Music was softly playing in the background and my three-year-old and infant were sweetly sleeping in unison while my husband and I were driving on our way to a fun family outing. Breathing in deeply, I quietly savored the calm that surrounded us in the car. My husband must have also been enjoying that moment of tranquility because he leaned his free driving hand over to me, palm held upward ready to be clasped by mine. Irritation immediately set in my body. I plopped my hand into his and shifted my gaze to the view outside of my window.
The tension alone in my hand and arm was so starkly contrasted by the relaxed state of his entire being. I started to give exaggerated sighs and irksomely shifted in my seat. Cautiously he looked over at me asking if everything was alright. The forced words, “Yep. I’m fine,” left my mouth as I pulled my hand away to scratch my itching neck.
Looking down, I saw his open hand still waiting patiently for the return on my own. Another sigh escaped my lips before I could no longer find a reason to withhold my hand and I aggressively dropped it back into his.
“Do you not want to hold my hand?”
That question, asked so earnestly, snapped my emotions back into my body, revealing tears and grief for an issue I had yet to verbalize. It’s not that I specifically did not want to hold my husband’s hand, I just wanted to not be touched, by anyone, in that moment.
When I became a first-time mother, I saw the term “touched-out” here and there in various “mommy forums,” but I never had a personal connection to it beyond the general definition. It wasn’t until I had my second child that my body unequivocally knew what that term meant. Through grieving, angry tears I shared with my husband how exhausted my body was of being touched.
Suddenly, with the birth of our second son, my body no longer felt like it had autonomy. Every day I had a three year old climbing all over me looking for attention and snuggles and a newborn searching for milk-filled breasts to feast and sleep upon with abandon. I was aching for my own body to find nourishment in the form of quietness and solitude, but as a new mother that felt something akin to climbing Mt. Everest. There never seemed to be a moment of privacy or sustainable peace to settle into my postpartum body with care and love.
In response to my inability to find nourishment, my mind began to leap to larger more desperate ways to achieve isolation. I would fantasize about getting in the car and driving to a remote cabin in New Mexico. Other times, I would comb through airline flights and Airbnb’s to create the perfect, fantasy vacation where I could sit in silence and just be alone. When the dollar signs began to add up, I unhappily closed the multiple tabs I had accumulated. Frustration shifted to shame which morphed into defensive anger. What kind of mother wants to run away and not be touched? How can I be so selfish? But I just need to breathe, why can’t anyone understand that?!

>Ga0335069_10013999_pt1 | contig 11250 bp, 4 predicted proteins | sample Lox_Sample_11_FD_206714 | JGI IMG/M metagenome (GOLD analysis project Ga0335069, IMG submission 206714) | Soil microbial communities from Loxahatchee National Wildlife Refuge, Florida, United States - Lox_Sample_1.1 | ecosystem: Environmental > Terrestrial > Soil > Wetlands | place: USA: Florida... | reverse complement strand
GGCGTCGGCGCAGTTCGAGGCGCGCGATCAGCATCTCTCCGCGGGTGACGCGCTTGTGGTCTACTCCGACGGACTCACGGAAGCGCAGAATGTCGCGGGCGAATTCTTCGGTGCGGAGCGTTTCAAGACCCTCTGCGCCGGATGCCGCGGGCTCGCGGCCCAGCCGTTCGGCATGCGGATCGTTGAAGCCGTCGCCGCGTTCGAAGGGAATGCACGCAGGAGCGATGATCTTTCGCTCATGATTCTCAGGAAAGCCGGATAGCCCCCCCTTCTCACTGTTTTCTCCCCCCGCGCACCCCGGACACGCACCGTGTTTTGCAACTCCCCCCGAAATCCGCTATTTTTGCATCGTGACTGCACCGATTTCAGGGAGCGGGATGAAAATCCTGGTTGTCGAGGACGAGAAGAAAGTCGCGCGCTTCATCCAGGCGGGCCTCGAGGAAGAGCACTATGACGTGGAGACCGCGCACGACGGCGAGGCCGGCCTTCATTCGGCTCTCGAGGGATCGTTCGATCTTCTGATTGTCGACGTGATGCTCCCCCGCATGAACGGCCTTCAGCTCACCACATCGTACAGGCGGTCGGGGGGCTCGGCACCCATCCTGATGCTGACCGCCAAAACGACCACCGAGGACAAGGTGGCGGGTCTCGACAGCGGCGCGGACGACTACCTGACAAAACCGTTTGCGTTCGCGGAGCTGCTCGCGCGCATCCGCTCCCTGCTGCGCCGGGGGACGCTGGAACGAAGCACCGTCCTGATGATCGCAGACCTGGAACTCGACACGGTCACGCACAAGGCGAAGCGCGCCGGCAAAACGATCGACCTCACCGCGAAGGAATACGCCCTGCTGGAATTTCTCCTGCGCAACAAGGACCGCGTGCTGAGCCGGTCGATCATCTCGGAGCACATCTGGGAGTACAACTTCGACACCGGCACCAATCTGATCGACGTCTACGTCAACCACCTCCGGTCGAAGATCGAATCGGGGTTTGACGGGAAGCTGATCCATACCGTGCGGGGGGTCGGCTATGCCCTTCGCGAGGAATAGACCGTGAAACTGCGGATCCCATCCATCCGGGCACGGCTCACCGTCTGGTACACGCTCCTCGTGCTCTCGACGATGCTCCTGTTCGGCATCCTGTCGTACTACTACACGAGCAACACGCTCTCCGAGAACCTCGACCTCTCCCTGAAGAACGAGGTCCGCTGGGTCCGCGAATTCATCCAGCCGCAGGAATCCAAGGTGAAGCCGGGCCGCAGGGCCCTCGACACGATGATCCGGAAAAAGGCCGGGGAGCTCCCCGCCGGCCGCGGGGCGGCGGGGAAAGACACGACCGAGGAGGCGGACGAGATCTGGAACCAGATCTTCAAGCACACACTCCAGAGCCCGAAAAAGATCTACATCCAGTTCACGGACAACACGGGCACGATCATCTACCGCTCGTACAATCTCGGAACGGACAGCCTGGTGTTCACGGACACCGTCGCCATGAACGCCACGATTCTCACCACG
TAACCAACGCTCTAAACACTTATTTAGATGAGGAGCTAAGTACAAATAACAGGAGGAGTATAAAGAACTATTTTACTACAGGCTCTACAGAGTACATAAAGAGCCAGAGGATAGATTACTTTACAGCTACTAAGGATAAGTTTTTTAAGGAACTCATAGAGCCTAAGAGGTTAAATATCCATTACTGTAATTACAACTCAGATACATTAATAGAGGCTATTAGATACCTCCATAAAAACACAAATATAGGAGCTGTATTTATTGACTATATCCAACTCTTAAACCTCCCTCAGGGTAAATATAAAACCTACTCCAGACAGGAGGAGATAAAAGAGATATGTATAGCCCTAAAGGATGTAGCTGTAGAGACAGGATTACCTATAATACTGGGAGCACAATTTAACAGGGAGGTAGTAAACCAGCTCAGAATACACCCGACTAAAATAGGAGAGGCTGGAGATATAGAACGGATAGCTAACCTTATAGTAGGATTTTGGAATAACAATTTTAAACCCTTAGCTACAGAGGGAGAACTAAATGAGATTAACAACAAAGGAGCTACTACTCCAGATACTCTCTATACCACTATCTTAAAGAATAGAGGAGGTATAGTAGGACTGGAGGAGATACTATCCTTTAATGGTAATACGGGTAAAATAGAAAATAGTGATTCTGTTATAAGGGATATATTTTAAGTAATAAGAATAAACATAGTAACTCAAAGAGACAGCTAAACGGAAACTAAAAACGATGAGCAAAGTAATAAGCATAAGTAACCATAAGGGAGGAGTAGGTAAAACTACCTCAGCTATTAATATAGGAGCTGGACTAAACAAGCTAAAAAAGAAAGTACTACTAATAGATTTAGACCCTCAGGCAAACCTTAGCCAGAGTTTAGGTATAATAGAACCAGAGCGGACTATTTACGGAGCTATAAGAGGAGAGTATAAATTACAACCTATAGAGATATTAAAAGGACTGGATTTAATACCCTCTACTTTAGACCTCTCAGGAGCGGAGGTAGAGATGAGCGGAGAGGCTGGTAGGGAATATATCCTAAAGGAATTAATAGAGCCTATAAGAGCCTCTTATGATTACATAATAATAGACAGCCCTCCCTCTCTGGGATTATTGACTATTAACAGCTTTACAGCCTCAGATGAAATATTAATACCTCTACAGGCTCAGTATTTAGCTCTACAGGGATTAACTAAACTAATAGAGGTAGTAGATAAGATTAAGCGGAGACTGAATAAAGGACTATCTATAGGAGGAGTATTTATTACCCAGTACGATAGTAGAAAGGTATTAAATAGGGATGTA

Left alone to process those questions and feelings was overwhelming and created an unhealthy isolation that starved my heart and body. But that day in the car, with our sleeping children in the backseat, my questioning was met with kindness, understanding, and an invitation to be honest when I was feeling touched-out and needing space.
My husband and I sat together and sought out ways to be intentional for my body to find healthy nourishment. Sometimes that has looked like him taking the kids out for dinner so I can enjoy a stack of chocolate chip pancakes in bed while watching “real” housewives scream at each other on tv. Sometimes it looks like me going out to a movie by myself or spending the day at Ikea or taking a “momcation” in a nearby city.
By doing these things, I am able to reenter the daily grind with a renewed energy. My soul and body are honored and nourished; my questions have important truth placed upon them.
Tired, touched-out moms need to have space to breathe and there is great beauty in being able to care for my body without someone tugging on it or demanding attention.
Requesting help and care for my body doesn’t mean I love my people any less. An important truth I am still learning is that setting aside duty for kind nourishment is never selfish – it is always life giving.
Mal Arnold is a passionate Latina wife and mother who is a chaser of dreams and believes in living life with abandon. She writes to pour some of herself out for any who care to experience her heart, but is also an avid reader, lover of old movies and going on journeys with family as well. She has seen heartache and trauma in her past and is learning to let her Maker heal her broken places.